Alongside this regulatory approach, HM Treasury’s 2021 Business Rates Review introduced 100% business rates relief for low-carbon heat networks, to support green investment in the decarbonisation of non-domestic buildings. Capital funding has also been announced by UK Government, including a £320 million Heat Networks Investment Project, that has supported the construction of heat networks across England and Wales and its successor, the £288 million Green Heat Network Fund which also provides streamlined access to the UK Infrastructure Bank’s £4 billion local authority lending product for councils undergoing the application process.
A £32 million Heat Network Efficiency Scheme was also announced in 2022 and is designed to support upgrades to out of date equipment, generating bill reductions for consumers.
Towards a roadmap for heat networks
These policies represent important steps in building the enabling framework needed to attract investment into the UK, however, significant escalations are needed from existing levels of funding in order to reach the scenarios modelled for 2050.
Indeed, the Rt Hon Chris Skidmore MP’s Net Zero Review calls for more support for heat networks, potentially using innovative technologies such as mine water heat projects or geothermal energy, and a particular focus on re-using waste heat. The review calls for the Green Heat Network Fund to be extended to 2028, and scaled-up over time.
Working alongside industry, Government must now identify barriers to private investment in heat networks, and bring forward measures that remove these, unlocking not only a significant economic opportunity but also access to more affordable energy bills for consumers.
Key considerations to unlock additional investment into heat networks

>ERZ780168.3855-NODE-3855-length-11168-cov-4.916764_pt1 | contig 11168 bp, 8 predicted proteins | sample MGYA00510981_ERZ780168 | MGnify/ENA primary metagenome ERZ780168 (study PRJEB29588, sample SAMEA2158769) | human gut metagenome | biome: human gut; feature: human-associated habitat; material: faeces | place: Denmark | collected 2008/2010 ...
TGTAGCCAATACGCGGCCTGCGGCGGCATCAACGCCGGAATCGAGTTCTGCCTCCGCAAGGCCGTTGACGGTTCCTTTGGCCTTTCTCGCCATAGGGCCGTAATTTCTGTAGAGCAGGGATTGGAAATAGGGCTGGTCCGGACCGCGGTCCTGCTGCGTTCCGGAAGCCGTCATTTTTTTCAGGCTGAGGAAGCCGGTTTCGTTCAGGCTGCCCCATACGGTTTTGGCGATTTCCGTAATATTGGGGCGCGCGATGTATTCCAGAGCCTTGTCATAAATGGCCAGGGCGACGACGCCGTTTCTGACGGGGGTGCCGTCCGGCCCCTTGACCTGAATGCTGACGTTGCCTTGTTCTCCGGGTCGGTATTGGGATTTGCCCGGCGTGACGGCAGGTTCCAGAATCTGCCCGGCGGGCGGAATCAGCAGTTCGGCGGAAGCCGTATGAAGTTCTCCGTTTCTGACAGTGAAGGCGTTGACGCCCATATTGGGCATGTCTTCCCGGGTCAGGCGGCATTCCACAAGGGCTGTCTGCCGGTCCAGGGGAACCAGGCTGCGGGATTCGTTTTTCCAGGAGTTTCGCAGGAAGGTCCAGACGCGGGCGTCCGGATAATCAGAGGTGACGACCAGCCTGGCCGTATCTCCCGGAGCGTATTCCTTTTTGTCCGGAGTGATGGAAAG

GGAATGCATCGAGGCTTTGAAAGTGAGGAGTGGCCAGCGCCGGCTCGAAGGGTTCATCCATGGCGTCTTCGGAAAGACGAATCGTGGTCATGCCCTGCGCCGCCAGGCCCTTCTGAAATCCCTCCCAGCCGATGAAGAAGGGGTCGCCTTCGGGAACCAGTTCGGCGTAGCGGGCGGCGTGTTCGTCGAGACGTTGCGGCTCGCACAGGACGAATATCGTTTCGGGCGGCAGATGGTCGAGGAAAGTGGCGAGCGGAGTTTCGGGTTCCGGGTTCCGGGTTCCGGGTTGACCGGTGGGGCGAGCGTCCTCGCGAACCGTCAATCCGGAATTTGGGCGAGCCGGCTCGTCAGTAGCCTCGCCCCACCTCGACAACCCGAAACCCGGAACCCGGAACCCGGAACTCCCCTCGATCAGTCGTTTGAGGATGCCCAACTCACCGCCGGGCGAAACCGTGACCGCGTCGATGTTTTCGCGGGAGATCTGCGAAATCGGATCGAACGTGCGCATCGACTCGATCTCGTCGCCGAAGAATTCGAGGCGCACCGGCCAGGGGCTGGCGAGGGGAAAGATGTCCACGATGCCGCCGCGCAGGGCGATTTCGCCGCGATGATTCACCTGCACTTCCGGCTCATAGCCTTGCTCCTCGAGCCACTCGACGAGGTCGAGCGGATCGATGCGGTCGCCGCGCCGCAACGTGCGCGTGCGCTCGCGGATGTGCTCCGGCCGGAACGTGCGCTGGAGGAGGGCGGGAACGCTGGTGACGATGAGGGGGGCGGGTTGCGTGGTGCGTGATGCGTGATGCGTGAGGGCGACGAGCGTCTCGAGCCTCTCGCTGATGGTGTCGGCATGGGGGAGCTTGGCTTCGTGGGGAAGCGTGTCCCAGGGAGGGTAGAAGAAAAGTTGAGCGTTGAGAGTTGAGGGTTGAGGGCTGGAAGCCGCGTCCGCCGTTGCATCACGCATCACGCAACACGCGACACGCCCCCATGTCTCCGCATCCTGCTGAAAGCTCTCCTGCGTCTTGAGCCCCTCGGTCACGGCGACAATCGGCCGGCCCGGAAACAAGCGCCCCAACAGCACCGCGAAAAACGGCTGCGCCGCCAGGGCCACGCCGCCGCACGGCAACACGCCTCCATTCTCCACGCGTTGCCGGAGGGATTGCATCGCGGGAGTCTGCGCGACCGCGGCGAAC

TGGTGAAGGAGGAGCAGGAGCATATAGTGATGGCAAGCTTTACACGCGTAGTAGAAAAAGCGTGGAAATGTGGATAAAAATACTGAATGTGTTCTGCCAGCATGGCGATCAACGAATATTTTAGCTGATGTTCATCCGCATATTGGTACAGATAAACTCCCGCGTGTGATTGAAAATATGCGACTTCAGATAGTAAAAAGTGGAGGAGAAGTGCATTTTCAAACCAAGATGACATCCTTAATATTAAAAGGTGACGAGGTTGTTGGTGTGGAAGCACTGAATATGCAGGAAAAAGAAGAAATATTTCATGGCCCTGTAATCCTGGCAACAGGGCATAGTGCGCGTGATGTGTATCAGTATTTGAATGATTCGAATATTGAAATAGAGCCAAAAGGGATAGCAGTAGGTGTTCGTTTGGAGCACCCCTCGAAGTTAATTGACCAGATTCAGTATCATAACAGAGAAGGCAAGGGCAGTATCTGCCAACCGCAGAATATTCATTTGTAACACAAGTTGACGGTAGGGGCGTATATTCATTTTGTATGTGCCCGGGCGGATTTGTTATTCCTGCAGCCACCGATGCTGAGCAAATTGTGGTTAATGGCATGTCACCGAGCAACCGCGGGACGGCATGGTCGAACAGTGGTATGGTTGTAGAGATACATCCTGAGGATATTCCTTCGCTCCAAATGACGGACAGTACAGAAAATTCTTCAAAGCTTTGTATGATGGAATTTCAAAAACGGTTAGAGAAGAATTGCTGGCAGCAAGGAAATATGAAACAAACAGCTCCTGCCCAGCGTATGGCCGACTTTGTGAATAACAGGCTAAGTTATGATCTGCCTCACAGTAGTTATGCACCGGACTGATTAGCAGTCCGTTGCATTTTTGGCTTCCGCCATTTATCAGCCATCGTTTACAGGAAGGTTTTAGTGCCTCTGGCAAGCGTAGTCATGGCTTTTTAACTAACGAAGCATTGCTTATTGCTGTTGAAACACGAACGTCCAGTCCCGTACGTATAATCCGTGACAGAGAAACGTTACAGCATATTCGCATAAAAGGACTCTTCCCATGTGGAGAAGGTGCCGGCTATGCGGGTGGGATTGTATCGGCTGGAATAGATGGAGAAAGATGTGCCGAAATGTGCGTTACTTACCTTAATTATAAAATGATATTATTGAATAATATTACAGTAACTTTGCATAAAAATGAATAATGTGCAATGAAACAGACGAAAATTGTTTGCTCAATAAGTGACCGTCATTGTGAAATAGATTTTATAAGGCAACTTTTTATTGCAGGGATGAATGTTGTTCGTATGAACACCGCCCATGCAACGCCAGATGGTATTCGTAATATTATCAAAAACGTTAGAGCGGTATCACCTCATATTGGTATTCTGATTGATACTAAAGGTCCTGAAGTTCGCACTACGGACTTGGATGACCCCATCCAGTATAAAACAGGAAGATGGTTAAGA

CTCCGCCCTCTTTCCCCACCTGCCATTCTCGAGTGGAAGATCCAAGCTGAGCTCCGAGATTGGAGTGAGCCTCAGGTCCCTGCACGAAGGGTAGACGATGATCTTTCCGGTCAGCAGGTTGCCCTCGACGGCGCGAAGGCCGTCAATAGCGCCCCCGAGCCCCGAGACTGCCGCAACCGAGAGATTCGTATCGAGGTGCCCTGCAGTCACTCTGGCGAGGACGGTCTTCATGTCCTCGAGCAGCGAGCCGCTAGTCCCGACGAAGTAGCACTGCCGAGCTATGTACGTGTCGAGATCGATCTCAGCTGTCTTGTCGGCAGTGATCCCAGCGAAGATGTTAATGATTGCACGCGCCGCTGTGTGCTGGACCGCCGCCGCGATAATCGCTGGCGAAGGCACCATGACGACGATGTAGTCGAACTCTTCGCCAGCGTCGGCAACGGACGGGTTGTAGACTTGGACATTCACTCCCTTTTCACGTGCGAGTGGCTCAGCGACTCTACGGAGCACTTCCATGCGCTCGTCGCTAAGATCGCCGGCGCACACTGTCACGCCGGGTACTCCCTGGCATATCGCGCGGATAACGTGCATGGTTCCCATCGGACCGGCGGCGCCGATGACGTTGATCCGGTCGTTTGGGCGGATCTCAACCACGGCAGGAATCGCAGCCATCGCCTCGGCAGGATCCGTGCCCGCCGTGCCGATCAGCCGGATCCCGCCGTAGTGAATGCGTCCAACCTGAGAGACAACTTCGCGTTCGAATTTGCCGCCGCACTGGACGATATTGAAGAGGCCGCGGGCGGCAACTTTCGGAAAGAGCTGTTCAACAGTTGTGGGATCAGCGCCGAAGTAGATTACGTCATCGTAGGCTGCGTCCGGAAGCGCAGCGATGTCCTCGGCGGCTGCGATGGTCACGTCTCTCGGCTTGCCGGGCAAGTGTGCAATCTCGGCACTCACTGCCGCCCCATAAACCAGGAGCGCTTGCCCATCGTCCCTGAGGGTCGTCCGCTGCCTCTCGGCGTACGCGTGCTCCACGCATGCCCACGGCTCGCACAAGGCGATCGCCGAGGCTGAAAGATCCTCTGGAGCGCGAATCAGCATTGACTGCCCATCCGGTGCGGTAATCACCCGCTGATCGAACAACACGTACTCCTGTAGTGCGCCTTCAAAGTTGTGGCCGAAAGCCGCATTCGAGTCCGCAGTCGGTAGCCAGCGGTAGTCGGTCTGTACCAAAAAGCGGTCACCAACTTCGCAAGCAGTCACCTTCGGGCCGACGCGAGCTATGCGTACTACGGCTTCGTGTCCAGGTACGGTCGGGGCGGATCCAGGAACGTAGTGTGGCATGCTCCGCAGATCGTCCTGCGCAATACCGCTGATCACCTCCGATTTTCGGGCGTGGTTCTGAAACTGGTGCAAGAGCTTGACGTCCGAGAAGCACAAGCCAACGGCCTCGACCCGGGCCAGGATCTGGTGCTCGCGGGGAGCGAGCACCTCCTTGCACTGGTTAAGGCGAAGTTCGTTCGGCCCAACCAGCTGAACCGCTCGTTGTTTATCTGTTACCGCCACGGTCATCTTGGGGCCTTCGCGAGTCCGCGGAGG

The Government is looking for construction to start on heat zones from 2025, which represents an extremely ambitious timeline in terms of completing procurement processes and construction. Questions remain over what the requirements will be to connect to the network, be it in terms of ‘anchor-load’ customers like large commercial or public sector buildings, or industrial producers of waste heat that are obliged to connect and funnel that heat into the network.
Heat networks represent a new approach to heating for most UK households, and therefore engagement with consumers about the value of this infrastructure will be a key component of reducing barriers to planning, investment and deployment. Through their role as Zoning Coordinators, local authorities will play a vital role, in partnership with the private sector, in communicating the benefits of heat networks, including local job opportunities, and explain why construction is taking place in the local area.
What’s more, positive consumer experiences of those on existing heat networks will also help stimulate demand for customers to connect to forthcoming networks. Improving the performance of existing infrastructure, and ensuring that consumers that are already serviced by heat networks are adequately supported in response to rising gas prices, will help build public support for future investments.
Ofgem as the regulator will need to be agile and responsive, and open to working closely with industry to implement change for the benefit of consumers and efficiencies within the system. Ensuring that Ofgem has adequate resourcing and capacity to manage this process will be essential.
Taking a step back, high-level and locally-led strategies for decarbonising buildings, supported by a central government framework, will help provide clarity to investors and make the essential connection between construction of heat networks and related issues, such as the urgent need to improve the energy efficiency of existing buildings. To this end, heat zoning is the first step toward coordinated Local Area Energy Plans, an important tool for setting out the roadmap for decarbonising buildings in communities.
This list of interventions could significantly boost investor confidence, engage consumers in the journey to Net Zero, and deliver significant carbon reductions across the UK.